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Here are some tips to help keep you and your family safe from a food-borne illness this holiday season.

The goal of handling food safely is primarily to keep bacteria from contaminating food and growing in numbers large enough to cause illness. However, disease-causing viruses are also an issue.

People who have compromised immune systems such as cancer patients, the elderly and the very young, are especially vulnerable to becoming ill from food. Therefore, these individuals may require a special diet. For the rest of us, here are some guidelines:

 

1. Hand Washing

To prevent food-borne illness, wash your hands before handling food, especially after going to the bathroom. The surface of people's hands often becomes covered with bacteria and viruses that can cause illness. Washing your hands removes these organisms.

In addition, wash your hands between handling raw foods and ready-to-eat foods. For example, let's say you are going to prepare uncooked poultry, meat, fish or chicken, and then make a salad. Wash your hands between preparing the uncooked animal product and the salad. Better yet, prepare the salad first.

 

2. Defrosting

You may choose from several options when deciding how to defrost your frozen turkeys or other animal foods. The primary options for defrosting are: in the refrigerator, under cold running water, the microwave oven, or as part of the cooking process.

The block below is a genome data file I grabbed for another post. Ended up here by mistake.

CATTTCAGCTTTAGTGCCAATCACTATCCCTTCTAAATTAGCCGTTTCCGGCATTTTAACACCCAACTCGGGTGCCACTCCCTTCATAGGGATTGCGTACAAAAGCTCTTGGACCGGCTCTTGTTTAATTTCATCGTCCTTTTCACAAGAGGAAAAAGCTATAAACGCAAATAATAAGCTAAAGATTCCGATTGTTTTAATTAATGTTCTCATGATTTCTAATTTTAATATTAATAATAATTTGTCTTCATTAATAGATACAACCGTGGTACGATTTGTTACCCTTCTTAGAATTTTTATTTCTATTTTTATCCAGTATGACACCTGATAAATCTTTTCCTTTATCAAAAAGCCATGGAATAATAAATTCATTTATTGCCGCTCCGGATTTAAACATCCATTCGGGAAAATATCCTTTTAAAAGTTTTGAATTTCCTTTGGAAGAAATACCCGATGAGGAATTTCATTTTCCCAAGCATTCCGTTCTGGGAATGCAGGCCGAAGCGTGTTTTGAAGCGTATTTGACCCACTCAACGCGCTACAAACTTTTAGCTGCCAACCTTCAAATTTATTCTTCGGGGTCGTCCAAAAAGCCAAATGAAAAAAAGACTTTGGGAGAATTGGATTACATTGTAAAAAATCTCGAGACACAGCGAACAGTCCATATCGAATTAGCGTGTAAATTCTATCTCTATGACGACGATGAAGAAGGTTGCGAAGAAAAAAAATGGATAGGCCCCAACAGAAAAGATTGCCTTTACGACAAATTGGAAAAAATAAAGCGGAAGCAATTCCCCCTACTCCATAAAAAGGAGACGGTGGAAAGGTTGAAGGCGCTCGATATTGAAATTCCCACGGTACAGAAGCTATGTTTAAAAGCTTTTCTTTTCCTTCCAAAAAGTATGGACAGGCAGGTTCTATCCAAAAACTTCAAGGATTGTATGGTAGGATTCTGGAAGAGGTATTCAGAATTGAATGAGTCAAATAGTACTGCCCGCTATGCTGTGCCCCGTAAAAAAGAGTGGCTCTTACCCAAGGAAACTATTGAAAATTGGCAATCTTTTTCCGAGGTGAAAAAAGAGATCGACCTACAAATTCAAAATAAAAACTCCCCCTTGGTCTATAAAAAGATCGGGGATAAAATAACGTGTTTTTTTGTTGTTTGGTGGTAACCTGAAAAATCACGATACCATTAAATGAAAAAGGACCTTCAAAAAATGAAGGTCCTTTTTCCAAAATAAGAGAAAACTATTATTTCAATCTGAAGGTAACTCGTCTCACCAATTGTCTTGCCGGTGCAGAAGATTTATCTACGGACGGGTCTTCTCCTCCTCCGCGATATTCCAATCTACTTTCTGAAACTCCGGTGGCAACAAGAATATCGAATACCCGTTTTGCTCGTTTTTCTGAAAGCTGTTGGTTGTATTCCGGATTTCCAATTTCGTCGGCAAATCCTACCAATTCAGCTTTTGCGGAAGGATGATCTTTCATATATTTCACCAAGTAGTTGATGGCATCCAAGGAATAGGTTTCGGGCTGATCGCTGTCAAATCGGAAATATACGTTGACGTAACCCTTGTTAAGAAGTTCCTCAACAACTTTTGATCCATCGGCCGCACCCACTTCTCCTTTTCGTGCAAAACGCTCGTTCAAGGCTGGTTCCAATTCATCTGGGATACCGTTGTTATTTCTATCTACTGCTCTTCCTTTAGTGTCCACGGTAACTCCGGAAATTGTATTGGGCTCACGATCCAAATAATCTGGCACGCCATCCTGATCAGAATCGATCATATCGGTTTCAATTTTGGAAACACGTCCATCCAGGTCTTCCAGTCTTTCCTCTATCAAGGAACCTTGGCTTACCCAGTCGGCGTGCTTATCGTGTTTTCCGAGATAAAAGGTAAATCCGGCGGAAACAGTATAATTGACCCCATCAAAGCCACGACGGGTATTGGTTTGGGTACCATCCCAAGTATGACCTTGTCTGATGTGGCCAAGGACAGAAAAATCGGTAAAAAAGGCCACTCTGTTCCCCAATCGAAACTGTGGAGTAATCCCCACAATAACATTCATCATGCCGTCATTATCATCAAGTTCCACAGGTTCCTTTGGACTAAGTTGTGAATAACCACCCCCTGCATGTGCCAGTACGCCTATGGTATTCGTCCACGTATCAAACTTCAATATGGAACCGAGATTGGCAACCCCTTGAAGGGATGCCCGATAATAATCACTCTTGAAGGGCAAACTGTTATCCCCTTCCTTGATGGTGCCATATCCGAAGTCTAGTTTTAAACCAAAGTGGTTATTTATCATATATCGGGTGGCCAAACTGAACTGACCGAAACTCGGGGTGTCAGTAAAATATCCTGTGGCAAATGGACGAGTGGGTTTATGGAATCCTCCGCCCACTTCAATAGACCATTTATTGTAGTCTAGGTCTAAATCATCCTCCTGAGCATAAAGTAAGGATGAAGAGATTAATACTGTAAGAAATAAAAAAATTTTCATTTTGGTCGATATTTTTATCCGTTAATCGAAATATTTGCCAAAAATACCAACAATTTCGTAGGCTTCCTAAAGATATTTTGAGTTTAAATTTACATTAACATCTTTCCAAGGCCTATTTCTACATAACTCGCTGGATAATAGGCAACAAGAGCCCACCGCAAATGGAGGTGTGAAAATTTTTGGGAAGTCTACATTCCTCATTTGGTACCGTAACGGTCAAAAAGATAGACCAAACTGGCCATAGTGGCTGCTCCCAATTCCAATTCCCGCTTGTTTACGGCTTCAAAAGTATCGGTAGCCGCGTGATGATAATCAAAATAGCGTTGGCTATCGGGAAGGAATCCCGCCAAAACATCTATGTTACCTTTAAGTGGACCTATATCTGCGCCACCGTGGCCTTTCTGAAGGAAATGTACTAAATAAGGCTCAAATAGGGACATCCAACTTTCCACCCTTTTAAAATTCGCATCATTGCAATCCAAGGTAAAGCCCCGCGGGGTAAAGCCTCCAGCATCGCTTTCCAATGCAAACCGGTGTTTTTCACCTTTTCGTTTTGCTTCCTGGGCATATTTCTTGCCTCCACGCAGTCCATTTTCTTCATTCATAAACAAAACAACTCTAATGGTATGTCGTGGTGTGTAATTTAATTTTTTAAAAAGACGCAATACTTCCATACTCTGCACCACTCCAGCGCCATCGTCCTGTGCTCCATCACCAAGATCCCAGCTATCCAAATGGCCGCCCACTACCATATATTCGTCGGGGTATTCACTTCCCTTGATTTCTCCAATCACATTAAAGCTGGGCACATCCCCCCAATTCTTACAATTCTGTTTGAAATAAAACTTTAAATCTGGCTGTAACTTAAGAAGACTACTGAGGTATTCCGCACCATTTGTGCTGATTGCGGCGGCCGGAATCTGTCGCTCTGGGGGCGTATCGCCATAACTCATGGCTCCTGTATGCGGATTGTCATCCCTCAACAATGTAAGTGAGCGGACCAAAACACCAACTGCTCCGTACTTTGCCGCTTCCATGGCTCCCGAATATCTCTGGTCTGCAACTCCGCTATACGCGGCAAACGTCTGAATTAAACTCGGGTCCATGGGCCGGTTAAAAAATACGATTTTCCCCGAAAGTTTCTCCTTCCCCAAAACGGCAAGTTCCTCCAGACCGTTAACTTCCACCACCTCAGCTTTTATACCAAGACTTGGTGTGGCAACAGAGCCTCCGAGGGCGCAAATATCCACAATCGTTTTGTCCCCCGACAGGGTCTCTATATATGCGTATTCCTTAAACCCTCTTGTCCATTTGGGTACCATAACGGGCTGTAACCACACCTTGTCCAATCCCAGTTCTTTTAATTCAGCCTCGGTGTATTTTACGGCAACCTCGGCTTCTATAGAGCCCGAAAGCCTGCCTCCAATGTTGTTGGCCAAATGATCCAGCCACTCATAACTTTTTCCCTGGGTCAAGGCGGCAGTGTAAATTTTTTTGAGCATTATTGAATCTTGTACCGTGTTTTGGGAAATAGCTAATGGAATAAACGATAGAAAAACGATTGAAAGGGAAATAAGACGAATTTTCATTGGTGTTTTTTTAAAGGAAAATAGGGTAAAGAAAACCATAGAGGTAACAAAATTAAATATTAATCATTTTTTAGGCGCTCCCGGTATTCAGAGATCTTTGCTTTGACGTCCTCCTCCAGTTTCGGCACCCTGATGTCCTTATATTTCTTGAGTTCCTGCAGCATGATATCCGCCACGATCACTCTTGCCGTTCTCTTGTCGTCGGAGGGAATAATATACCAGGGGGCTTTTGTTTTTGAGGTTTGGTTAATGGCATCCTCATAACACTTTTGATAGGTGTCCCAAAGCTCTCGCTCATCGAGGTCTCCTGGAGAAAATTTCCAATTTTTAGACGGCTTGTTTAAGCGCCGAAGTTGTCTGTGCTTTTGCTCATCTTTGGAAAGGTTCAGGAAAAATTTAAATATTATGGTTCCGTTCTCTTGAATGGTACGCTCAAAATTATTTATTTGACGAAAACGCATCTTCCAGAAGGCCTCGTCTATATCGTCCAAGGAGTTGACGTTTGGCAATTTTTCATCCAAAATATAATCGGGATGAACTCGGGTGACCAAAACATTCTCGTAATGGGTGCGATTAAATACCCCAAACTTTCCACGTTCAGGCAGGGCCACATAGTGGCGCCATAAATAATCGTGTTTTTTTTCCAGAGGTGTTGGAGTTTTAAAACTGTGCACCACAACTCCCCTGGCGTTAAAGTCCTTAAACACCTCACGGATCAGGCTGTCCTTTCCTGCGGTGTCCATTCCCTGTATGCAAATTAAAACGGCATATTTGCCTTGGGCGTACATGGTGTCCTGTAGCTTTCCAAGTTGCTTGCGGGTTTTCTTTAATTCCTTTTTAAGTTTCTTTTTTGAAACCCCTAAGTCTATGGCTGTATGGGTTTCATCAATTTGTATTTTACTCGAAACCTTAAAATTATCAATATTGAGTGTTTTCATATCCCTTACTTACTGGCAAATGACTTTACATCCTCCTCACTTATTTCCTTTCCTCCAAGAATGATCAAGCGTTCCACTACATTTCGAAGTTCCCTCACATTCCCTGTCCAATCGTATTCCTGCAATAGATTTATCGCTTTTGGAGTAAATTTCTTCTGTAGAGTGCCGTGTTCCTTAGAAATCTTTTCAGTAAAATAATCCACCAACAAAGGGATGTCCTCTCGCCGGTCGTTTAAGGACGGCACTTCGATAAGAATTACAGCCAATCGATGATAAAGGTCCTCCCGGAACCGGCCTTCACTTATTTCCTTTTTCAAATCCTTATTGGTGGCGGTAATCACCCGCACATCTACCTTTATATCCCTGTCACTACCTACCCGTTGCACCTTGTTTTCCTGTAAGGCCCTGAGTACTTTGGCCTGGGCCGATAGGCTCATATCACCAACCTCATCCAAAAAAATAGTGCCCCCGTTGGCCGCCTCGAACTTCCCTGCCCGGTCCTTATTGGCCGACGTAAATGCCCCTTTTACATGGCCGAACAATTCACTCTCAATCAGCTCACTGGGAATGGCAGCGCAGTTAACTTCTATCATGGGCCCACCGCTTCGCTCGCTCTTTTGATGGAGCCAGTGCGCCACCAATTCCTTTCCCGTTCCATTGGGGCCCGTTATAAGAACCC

The reason proper defrosting is important is because the outside of the food will become warmer sooner than the inside of food. Uneven temperature differences allow time for bacteria to multiply. The goal is to keep the food cold enough to prevent dangerous levels of bacteria but warm enough to allow for defrosting.

Should you choose to defrost large pieces of meat, poultry or fish in the refrigerator, allow for two or more days to fully defrost. When using cold running water for defrosting, make sure the water flows quickly enough over the food.

The safest way to defrost food is to make this step part of the cooking process. However, including this step will require longer cooking times.

 

3. Cooking

Turkeys and other large pieces of meat must be thoroughly cooked to minimize the risk. The best way to ensure that such foods have safely cooked is to insert a metal-stemmed thermometer into the center of the thickest part of the food to measure its temperature. To be safe, the center should reach 180 degrees Fahrenheit.

 

4. Storage

After dinner, cut up large pieces of meat and poultry to allow the food to cool off faster in the refrigerator. Don't let animal-based leftovers such as meat, fish and poultry sit out at room temperature for too long—30 to 45 minutes maximum.

 

5. Washing food

Following these tips should help make your holidays safer. Above all, when in doubt, throw it out!


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